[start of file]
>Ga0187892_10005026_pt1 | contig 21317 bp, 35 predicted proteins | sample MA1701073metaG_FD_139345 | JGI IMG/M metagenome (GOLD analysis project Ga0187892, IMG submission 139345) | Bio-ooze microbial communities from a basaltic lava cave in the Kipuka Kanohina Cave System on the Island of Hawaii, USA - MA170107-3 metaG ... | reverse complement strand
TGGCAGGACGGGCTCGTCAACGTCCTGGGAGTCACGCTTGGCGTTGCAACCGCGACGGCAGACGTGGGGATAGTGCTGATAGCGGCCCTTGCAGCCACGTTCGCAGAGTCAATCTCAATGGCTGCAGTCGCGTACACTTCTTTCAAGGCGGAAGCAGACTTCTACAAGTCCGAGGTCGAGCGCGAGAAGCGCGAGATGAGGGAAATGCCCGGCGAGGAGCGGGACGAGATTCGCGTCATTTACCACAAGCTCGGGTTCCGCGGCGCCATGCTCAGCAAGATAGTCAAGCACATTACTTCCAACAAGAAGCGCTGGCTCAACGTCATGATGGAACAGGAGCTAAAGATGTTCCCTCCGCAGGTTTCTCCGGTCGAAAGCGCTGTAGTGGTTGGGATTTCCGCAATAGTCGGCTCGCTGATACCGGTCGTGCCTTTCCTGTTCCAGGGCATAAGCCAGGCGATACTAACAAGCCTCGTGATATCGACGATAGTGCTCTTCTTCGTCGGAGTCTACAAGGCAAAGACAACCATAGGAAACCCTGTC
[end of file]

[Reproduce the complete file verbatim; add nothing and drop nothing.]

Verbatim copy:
>Ga0187892_10005026_pt1 | contig 21317 bp, 35 predicted proteins | sample MA1701073metaG_FD_139345 | JGI IMG/M metagenome (GOLD analysis project Ga0187892, IMG submission 139345) | Bio-ooze microbial communities from a basaltic lava cave in the Kipuka Kanohina Cave System on the Island of Hawaii, USA - MA170107-3 metaG ... | reverse complement strand
TGGCAGGACGGGCTCGTCAACGTCCTGGGAGTCACGCTTGGCGTTGCAACCGCGACGGCAGACGTGGGGATAGTGCTGATAGCGGCCCTTGCAGCCACGTTCGCAGAGTCAATCTCAATGGCTGCAGTCGCGTACACTTCTTTCAAGGCGGAAGCAGACTTCTACAAGTCCGAGGTCGAGCGCGAGAAGCGCGAGATGAGGGAAATGCCCGGCGAGGAGCGGGACGAGATTCGCGTCATTTACCACAAGCTCGGGTTCCGCGGCGCCATGCTCAGCAAGATAGTCAAGCACATTACTTCCAACAAGAAGCGCTGGCTCAACGTCATGATGGAACAGGAGCTAAAGATGTTCCCTCCGCAGGTTTCTCCGGTCGAAAGCGCTGTAGTGGTTGGGATTTCCGCAATAGTCGGCTCGCTGATACCGGTCGTGCCTTTCCTGTTCCAGGGCATAAGCCAGGCGATACTAACAAGCCTCGTGATATCGACGATAGTGCTCTTCTTCGTCGGAGTCTACAAGGCAAAGACAACCATAGGAAACCCTGTC